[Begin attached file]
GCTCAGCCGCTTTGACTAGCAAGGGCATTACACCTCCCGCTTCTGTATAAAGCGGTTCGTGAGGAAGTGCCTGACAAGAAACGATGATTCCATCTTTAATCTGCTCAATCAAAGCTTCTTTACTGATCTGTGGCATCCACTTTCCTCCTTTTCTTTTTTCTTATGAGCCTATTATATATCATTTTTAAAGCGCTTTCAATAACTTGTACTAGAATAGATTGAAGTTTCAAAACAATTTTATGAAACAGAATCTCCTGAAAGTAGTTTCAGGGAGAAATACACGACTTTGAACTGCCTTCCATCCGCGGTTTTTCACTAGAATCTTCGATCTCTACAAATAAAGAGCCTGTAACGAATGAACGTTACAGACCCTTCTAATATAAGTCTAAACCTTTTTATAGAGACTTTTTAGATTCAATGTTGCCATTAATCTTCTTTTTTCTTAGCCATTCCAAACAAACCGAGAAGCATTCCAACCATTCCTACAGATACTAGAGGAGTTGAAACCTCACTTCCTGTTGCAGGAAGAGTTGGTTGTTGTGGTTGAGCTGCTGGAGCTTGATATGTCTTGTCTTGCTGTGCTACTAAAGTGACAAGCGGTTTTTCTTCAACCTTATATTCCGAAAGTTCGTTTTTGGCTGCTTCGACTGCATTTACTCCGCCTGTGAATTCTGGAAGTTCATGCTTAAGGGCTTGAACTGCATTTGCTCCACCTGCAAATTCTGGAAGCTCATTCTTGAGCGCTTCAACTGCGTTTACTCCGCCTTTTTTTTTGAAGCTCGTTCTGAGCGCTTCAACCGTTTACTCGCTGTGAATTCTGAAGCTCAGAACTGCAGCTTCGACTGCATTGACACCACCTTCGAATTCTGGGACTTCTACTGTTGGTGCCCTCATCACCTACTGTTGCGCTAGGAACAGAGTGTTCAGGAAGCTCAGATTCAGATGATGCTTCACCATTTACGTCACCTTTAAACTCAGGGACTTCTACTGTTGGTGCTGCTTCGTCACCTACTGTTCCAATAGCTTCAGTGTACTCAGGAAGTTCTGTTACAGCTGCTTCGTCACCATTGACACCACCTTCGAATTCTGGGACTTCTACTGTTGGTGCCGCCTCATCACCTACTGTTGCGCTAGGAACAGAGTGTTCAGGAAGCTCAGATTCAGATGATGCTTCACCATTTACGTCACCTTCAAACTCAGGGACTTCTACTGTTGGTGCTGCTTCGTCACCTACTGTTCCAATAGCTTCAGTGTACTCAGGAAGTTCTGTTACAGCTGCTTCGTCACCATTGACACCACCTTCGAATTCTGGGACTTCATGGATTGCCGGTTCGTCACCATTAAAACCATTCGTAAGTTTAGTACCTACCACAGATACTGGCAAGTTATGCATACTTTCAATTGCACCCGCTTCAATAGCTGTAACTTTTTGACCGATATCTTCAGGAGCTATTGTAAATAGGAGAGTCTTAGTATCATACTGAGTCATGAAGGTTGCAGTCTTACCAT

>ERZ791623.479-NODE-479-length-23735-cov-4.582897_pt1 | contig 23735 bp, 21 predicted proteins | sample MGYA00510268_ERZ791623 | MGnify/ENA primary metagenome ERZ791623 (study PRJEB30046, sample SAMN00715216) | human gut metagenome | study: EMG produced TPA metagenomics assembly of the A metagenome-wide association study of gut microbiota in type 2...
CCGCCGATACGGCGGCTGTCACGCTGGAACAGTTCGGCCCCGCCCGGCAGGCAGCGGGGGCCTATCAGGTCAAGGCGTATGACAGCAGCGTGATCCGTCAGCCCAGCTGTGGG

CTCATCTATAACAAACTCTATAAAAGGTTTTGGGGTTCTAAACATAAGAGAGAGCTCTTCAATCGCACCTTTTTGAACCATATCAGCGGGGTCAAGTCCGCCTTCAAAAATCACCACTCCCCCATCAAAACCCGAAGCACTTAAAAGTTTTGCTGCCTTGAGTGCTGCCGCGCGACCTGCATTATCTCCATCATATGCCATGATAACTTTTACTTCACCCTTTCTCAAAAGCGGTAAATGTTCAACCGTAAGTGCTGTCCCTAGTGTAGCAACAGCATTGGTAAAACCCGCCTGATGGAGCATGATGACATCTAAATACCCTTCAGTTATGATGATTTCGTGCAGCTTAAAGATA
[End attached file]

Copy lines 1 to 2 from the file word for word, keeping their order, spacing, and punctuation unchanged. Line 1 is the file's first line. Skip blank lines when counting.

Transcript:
GCTCAGCCGCTTTGACTAGCAAGGGCATTACACCTCCCGCTTCTGTATAAAGCGGTTCGTGAGGAAGTGCCTGACAAGAAACGATGATTCCATCTTTAATCTGCTCAATCAAAGCTTCTTTACTGATCTGTGGCATCCACTTTCCTCCTTTTCTTTTTTCTTATGAGCCTATTATATATCATTTTTAAAGCGCTTTCAATAACTTGTACTAGAATAGATTGAAGTTTCAAAACAATTTTATGAAACAGAATCTCCTGAAAGTAGTTTCAGGGAGAAATACACGACTTTGAACTGCCTTCCATCCGCGGTTTTTCACTAGAATCTTCGATCTCTACAAATAAAGAGCCTGTAACGAATGAACGTTACAGACCCTTCTAATATAAGTCTAAACCTTTTTATAGAGACTTTTTAGATTCAATGTTGCCATTAATCTTCTTTTTTCTTAGCCATTCCAAACAAACCGAGAAGCATTCCAACCATTCCTACAGATACTAGAGGAGTTGAAACCTCACTTCCTGTTGCAGGAAGAGTTGGTTGTTGTGGTTGAGCTGCTGGAGCTTGATATGTCTTGTCTTGCTGTGCTACTAAAGTGACAAGCGGTTTTTCTTCAACCTTATATTCCGAAAGTTCGTTTTTGGCTGCTTCGACTGCATTTACTCCGCCTGTGAATTCTGGAAGTTCATGCTTAAGGGCTTGAACTGCATTTGCTCCACCTGCAAATTCTGGAAGCTCATTCTTGAGCGCTTCAACTGCGTTTACTCCGCCTTTTTTTTTGAAGCTCGTTCTGAGCGCTTCAACCGTTTACTCGCTGTGAATTCTGAAGCTCAGAACTGCAGCTTCGACTGCATTGACACCACCTTCGAATTCTGGGACTTCTACTGTTGGTGCCCTCATCACCTACTGTTGCGCTAGGAACAGAGTGTTCAGGAAGCTCAGATTCAGATGATGCTTCACCATTTACGTCACCTTTAAACTCAGGGACTTCTACTGTTGGTGCTGCTTCGTCACCTACTGTTCCAATAGCTTCAGTGTACTCAGGAAGTTCTGTTACAGCTGCTTCGTCACCATTGACACCACCTTCGAATTCTGGGACTTCTACTGTTGGTGCCGCCTCATCACCTACTGTTGCGCTAGGAACAGAGTGTTCAGGAAGCTCAGATTCAGATGATGCTTCACCATTTACGTCACCTTCAAACTCAGGGACTTCTACTGTTGGTGCTGCTTCGTCACCTACTGTTCCAATAGCTTCAGTGTACTCAGGAAGTTCTGTTACAGCTGCTTCGTCACCATTGACACCACCTTCGAATTCTGGGACTTCATGGATTGCCGGTTCGTCACCATTAAAACCATTCGTAAGTTTAGTACCTACCACAGATACTGGCAAGTTATGCATACTTTCAATTGCACCCGCTTCAATAGCTGTAACTTTTTGACCGATATCTTCAGGAGCTATTGTAAATAGGAGAGTCTTAGTATCATACTGAGTCATGAAGGTTGCAGTCTTACCAT

>ERZ791623.479-NODE-479-length-23735-cov-4.582897_pt1 | contig 23735 bp, 21 predicted proteins | sample MGYA00510268_ERZ791623 | MGnify/ENA primary metagenome ERZ791623 (study PRJEB30046, sample SAMN00715216) | human gut metagenome | study: EMG produced TPA metagenomics assembly of the A metagenome-wide association study of gut microbiota in type 2...